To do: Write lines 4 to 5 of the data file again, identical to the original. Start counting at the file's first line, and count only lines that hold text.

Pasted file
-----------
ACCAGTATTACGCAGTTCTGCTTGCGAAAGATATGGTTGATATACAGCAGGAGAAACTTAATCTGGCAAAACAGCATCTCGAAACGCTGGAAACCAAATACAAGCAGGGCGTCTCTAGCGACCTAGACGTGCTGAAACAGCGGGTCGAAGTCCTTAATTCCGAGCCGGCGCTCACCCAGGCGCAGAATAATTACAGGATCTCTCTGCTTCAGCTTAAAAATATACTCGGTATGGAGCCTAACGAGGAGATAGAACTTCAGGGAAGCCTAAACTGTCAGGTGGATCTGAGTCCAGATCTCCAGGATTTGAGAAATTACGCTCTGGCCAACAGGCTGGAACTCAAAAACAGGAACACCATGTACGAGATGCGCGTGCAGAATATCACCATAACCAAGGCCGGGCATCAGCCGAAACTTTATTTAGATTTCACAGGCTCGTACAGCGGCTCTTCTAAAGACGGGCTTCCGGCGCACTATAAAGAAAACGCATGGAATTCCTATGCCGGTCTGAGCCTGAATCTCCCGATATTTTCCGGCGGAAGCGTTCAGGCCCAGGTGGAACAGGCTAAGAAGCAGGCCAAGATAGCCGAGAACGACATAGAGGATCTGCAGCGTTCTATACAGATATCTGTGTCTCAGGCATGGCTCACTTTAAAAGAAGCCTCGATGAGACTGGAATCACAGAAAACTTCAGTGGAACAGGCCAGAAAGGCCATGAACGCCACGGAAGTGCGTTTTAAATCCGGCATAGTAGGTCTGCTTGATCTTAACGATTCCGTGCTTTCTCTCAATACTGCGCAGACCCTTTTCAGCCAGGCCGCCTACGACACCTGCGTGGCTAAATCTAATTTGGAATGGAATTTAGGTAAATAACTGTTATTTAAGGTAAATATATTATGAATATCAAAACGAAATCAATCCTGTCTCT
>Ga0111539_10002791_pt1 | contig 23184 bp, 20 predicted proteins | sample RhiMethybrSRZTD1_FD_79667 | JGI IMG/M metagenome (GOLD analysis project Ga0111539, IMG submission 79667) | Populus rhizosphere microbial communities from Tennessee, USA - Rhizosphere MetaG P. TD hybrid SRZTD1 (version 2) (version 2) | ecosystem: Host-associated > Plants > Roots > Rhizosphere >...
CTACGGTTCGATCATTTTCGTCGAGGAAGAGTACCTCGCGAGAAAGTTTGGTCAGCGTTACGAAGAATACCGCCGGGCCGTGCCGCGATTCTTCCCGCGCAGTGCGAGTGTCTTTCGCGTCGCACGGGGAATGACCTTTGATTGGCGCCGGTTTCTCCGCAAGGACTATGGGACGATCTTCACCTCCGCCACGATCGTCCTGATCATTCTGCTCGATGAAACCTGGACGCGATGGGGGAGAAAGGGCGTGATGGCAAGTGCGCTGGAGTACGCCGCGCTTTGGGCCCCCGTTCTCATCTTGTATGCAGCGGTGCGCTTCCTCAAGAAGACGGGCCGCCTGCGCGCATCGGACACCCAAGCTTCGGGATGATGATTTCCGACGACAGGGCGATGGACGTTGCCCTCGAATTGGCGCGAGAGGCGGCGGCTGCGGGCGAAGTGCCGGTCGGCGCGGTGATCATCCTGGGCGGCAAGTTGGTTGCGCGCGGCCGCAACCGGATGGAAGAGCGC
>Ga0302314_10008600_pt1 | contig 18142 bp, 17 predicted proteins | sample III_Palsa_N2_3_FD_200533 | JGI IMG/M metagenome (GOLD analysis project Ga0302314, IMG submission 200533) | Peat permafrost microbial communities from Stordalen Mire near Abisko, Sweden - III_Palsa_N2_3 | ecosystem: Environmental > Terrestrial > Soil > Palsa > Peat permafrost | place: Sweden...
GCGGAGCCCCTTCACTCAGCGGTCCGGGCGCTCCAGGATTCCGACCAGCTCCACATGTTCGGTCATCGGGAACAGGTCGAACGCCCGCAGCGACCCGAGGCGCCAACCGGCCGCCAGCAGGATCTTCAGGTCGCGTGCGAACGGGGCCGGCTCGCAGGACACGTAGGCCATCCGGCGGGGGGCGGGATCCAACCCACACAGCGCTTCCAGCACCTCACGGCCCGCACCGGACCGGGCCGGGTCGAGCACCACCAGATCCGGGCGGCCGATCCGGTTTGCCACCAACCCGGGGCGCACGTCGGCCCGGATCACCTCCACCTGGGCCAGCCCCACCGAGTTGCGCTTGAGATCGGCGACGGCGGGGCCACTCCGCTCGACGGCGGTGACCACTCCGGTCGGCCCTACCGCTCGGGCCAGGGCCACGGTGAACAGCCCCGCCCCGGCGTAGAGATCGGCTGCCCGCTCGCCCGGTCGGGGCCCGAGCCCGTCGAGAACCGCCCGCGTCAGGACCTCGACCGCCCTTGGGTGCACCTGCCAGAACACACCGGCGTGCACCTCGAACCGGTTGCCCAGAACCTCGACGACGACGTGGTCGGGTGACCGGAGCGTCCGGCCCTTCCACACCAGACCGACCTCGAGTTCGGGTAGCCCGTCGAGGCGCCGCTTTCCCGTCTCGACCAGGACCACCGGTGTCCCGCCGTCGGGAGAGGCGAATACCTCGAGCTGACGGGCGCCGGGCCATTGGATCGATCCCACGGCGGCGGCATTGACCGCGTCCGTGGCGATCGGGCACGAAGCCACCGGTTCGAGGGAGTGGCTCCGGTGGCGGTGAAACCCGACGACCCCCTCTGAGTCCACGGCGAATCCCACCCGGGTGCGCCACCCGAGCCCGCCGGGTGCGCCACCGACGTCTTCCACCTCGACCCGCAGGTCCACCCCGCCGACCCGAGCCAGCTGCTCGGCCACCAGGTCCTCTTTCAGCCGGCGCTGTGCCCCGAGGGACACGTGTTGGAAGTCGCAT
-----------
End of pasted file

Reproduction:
>Ga0302314_10008600_pt1 | contig 18142 bp, 17 predicted proteins | sample III_Palsa_N2_3_FD_200533 | JGI IMG/M metagenome (GOLD analysis project Ga0302314, IMG submission 200533) | Peat permafrost microbial communities from Stordalen Mire near Abisko, Sweden - III_Palsa_N2_3 | ecosystem: Environmental > Terrestrial > Soil > Palsa > Peat permafrost | place: Sweden...
GCGGAGCCCCTTCACTCAGCGGTCCGGGCGCTCCAGGATTCCGACCAGCTCCACATGTTCGGTCATCGGGAACAGGTCGAACGCCCGCAGCGACCCGAGGCGCCAACCGGCCGCCAGCAGGATCTTCAGGTCGCGTGCGAACGGGGCCGGCTCGCAGGACACGTAGGCCATCCGGCGGGGGGCGGGATCCAACCCACACAGCGCTTCCAGCACCTCACGGCCCGCACCGGACCGGGCCGGGTCGAGCACCACCAGATCCGGGCGGCCGATCCGGTTTGCCACCAACCCGGGGCGCACGTCGGCCCGGATCACCTCCACCTGGGCCAGCCCCACCGAGTTGCGCTTGAGATCGGCGACGGCGGGGCCACTCCGCTCGACGGCGGTGACCACTCCGGTCGGCCCTACCGCTCGGGCCAGGGCCACGGTGAACAGCCCCGCCCCGGCGTAGAGATCGGCTGCCCGCTCGCCCGGTCGGGGCCCGAGCCCGTCGAGAACCGCCCGCGTCAGGACCTCGACCGCCCTTGGGTGCACCTGCCAGAACACACCGGCGTGCACCTCGAACCGGTTGCCCAGAACCTCGACGACGACGTGGTCGGGTGACCGGAGCGTCCGGCCCTTCCACACCAGACCGACCTCGAGTTCGGGTAGCCCGTCGAGGCGCCGCTTTCCCGTCTCGACCAGGACCACCGGTGTCCCGCCGTCGGGAGAGGCGAATACCTCGAGCTGACGGGCGCCGGGCCATTGGATCGATCCCACGGCGGCGGCATTGACCGCGTCCGTGGCGATCGGGCACGAAGCCACCGGTTCGAGGGAGTGGCTCCGGTGGCGGTGAAACCCGACGACCCCCTCTGAGTCCACGGCGAATCCCACCCGGGTGCGCCACCCGAGCCCGCCGGGTGCGCCACCGACGTCTTCCACCTCGACCCGCAGGTCCACCCCGCCGACCCGAGCCAGCTGCTCGGCCACCAGGTCCTCTTTCAGCCGGCGCTGTGCCCCGAGGGACACGTGTTGGAAGTCGCAT